Derided, humbled, taken advantage of, Pooter cuts a ridiculous figure – and yet one’s laughter at his expense is often checked by a sense of pathos. Unmistakably Victorian yet strangely modern, Charles Pooter is a ‘good’ man, as Mr Perkupp observes in what I read as the ironic ending to the Diary, in which our hero’s luck turns and he saves the fortunes of the firm by landing a new client. Loyal, honest, unimaginative, conservative – were not these qualities of his the very same ones on which the foundations of the British Empire rested in its heyday, Pooter’s heyday too? Let us leave him now as he celebrates his good fortune with Carrie, Gowing and Cummings over two bottles of ‘Jackson Frères’, for which Sarah, the servant, has been hastily dispatched to the local grocer’s. And now I must just nip up the road myself.

© Anthony Wood
Slightly Foxed: The Real Readers Quarterly Issue 32, Winter 2011

Antony Wood lives in east Pooterland, north London. He wishes readers to know that his translations of Pushkin’s verse have been published on other lists besides that of his own Angel Classics, and read by Paul Scofield, Ralph Fiennes and other actors on radio and in live performance.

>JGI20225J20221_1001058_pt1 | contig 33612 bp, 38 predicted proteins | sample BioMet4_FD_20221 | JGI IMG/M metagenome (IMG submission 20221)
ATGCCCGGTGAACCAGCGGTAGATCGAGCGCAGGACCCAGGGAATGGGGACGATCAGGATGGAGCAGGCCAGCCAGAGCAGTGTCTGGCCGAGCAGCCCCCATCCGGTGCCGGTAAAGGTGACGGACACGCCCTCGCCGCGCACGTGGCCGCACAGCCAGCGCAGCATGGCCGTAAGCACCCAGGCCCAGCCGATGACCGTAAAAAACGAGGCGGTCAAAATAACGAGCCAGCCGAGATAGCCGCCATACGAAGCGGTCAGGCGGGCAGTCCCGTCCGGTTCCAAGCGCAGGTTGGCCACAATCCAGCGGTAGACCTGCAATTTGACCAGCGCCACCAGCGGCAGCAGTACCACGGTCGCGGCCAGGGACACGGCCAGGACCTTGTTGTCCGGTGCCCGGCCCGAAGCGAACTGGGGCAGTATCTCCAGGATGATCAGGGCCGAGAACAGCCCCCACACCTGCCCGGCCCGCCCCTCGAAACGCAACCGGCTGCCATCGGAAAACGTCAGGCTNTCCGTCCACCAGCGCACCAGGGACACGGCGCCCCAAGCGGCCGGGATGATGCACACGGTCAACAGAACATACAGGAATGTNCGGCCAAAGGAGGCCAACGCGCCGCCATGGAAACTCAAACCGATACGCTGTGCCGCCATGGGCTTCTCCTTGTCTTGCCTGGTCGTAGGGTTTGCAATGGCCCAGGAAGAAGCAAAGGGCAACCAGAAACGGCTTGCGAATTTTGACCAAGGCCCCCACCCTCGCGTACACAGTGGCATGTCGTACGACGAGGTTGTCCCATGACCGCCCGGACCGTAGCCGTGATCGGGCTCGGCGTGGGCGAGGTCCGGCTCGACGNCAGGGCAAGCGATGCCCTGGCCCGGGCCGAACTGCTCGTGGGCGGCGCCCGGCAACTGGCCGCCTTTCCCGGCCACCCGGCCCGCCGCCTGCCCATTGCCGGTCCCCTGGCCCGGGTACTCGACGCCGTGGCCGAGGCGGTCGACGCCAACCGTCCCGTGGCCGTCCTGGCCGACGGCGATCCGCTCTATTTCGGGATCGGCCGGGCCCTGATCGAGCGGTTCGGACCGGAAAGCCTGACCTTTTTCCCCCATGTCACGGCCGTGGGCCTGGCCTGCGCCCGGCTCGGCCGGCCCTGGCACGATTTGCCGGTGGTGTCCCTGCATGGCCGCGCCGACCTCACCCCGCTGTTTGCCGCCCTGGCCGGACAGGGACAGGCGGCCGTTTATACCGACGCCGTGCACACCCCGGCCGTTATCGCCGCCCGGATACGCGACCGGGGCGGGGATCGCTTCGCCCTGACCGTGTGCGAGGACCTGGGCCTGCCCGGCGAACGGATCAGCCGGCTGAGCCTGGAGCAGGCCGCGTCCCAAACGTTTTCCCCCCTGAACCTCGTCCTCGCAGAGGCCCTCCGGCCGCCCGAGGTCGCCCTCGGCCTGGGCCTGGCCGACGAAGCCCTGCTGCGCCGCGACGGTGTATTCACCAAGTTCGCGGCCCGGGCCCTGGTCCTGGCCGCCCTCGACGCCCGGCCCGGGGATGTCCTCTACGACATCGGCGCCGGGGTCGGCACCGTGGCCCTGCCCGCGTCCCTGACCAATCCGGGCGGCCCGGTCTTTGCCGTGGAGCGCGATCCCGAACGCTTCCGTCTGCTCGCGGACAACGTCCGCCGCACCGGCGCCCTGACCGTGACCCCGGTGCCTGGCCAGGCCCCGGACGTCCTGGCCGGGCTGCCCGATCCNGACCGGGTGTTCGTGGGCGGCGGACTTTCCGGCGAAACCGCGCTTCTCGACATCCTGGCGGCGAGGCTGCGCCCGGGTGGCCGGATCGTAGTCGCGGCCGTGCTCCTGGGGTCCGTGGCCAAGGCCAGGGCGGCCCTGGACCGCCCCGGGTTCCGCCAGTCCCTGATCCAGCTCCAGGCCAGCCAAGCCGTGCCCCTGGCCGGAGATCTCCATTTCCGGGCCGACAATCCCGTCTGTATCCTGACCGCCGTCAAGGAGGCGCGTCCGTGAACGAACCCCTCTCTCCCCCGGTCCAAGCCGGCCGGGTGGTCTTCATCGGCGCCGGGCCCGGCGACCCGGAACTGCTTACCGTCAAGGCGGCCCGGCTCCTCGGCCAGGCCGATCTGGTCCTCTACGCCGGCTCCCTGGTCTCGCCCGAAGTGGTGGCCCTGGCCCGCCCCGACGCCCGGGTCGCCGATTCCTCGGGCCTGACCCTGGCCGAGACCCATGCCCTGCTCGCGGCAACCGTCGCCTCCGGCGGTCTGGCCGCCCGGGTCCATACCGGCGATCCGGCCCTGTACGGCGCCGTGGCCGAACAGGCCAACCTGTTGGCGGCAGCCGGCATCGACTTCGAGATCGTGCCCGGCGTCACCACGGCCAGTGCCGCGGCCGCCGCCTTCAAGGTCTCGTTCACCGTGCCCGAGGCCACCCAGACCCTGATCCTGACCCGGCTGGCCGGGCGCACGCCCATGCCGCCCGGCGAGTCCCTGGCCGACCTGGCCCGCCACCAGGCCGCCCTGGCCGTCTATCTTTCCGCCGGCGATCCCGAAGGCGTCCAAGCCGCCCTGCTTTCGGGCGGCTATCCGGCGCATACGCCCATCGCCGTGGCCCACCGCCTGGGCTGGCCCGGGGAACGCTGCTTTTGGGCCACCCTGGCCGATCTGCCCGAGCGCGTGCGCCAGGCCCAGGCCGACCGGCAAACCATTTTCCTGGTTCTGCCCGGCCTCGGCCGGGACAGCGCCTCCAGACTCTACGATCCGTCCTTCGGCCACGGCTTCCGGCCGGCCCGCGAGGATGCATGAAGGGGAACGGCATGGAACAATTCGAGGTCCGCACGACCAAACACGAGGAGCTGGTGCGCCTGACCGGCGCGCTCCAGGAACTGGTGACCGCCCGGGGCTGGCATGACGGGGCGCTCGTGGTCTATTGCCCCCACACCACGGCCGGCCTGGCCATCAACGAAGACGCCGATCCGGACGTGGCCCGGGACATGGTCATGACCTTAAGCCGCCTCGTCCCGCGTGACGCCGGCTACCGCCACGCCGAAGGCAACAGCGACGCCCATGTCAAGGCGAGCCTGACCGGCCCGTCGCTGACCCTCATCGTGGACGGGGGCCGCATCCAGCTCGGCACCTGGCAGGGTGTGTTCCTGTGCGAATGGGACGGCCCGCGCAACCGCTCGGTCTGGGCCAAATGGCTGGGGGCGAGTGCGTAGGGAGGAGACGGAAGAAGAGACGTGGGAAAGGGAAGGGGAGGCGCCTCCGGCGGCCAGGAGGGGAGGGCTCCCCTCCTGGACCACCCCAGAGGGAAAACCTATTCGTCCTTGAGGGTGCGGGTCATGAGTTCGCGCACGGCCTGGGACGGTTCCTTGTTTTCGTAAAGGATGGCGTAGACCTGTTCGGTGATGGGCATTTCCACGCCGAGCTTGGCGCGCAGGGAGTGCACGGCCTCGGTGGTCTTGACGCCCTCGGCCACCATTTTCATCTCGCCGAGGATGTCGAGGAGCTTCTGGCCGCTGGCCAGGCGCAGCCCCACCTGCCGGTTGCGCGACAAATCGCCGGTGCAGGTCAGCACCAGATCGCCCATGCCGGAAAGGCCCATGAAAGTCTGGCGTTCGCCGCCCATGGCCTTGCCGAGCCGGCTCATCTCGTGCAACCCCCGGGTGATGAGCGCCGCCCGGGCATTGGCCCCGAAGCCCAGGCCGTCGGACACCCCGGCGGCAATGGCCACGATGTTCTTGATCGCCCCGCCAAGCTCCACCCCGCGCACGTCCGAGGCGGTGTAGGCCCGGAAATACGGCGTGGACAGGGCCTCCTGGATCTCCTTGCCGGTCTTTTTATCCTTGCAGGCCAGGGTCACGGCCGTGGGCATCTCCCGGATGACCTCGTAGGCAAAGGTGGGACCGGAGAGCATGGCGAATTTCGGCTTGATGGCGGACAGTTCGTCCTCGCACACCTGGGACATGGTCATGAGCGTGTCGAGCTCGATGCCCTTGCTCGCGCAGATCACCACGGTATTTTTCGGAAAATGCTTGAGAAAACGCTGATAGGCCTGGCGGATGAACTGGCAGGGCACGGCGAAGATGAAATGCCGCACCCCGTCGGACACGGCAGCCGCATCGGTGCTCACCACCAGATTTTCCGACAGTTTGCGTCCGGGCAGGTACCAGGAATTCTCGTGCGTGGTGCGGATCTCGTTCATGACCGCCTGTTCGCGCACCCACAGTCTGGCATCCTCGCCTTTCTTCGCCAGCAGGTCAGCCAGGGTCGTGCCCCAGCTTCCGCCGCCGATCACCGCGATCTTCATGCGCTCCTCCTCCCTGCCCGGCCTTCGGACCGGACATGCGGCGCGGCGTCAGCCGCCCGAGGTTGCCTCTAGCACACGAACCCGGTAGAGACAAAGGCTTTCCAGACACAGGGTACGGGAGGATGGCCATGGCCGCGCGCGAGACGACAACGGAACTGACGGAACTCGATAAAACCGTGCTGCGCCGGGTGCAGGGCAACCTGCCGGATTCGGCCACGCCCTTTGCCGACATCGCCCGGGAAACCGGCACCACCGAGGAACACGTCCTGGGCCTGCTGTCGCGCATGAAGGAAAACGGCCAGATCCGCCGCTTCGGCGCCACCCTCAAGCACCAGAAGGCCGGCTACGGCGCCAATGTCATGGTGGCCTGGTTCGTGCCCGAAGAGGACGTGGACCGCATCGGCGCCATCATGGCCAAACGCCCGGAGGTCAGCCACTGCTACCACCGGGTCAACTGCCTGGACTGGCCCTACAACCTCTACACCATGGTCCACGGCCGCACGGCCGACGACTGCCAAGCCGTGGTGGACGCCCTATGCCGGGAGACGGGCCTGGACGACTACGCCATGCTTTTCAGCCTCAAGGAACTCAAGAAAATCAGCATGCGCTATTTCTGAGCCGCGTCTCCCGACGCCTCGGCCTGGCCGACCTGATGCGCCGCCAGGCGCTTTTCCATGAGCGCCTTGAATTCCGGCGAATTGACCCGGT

Read on to browse sale items. For subscriptions, back issues, books, and everything else Slightly Foxed, please visit our online emporium: www.foxedquarterly.com.
Notebooks

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RRP £14.50
The Slightly Foxed Calendar of Covers

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RRP £14.50


With thanks to our reader @les_livres_ for this lovely photo. (via Instagram)


Our readers write . . .